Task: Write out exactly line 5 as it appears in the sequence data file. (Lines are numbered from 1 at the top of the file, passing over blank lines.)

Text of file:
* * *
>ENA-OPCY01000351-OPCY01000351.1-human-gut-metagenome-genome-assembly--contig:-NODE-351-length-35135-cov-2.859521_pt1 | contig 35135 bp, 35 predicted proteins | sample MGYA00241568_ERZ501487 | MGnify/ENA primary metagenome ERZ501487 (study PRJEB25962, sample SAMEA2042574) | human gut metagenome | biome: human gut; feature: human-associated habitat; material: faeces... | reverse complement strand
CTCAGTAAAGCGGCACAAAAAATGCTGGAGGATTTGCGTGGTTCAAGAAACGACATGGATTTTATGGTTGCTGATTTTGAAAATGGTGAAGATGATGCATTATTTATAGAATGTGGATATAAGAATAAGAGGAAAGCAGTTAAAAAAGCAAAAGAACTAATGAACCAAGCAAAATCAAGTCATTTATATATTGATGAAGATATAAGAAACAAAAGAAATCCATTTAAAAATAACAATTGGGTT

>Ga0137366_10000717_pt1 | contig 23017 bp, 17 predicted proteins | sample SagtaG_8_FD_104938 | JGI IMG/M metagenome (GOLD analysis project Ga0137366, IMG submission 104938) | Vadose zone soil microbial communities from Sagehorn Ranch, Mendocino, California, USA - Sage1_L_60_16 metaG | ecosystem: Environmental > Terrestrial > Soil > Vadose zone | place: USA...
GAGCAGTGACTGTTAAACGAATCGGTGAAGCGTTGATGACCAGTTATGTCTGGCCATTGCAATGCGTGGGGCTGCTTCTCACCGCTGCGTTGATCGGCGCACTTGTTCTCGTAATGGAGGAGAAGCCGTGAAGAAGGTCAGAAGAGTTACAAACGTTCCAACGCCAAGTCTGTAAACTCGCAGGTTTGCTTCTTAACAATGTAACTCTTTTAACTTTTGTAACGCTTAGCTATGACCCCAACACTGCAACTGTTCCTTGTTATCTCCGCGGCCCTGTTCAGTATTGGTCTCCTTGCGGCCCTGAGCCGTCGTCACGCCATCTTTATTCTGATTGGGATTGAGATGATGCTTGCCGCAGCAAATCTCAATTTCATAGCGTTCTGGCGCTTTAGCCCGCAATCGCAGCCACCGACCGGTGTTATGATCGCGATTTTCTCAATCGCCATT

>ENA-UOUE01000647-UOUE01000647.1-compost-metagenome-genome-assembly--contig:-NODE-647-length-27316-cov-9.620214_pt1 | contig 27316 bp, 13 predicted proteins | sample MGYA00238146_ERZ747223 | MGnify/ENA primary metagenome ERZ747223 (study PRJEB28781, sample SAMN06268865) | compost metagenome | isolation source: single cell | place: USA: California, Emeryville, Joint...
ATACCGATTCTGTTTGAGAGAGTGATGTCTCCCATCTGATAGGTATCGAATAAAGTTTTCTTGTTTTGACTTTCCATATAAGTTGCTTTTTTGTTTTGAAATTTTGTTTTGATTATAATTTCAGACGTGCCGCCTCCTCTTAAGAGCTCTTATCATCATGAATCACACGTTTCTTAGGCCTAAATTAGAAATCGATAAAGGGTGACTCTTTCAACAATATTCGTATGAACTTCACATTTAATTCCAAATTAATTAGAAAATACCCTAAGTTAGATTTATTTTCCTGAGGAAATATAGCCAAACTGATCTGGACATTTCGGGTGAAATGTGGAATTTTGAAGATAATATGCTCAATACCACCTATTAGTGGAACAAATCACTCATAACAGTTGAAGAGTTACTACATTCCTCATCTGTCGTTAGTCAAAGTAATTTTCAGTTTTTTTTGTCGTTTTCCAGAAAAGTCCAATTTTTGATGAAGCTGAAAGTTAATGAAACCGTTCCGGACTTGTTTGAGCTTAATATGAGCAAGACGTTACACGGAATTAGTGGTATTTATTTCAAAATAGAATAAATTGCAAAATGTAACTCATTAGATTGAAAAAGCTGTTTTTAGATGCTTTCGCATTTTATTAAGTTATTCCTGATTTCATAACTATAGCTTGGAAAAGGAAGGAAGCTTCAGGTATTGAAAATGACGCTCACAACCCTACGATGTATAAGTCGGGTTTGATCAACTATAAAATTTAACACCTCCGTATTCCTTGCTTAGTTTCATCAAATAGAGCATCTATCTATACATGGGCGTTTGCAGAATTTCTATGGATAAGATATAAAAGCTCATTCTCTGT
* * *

>ENA-UOUE01000647-UOUE01000647.1-compost-metagenome-genome-assembly--contig:-NODE-647-length-27316-cov-9.620214_pt1 | contig 27316 bp, 13 predicted proteins | sample MGYA00238146_ERZ747223 | MGnify/ENA primary metagenome ERZ747223 (study PRJEB28781, sample SAMN06268865) | compost metagenome | isolation source: single cell | place: USA: California, Emeryville, Joint...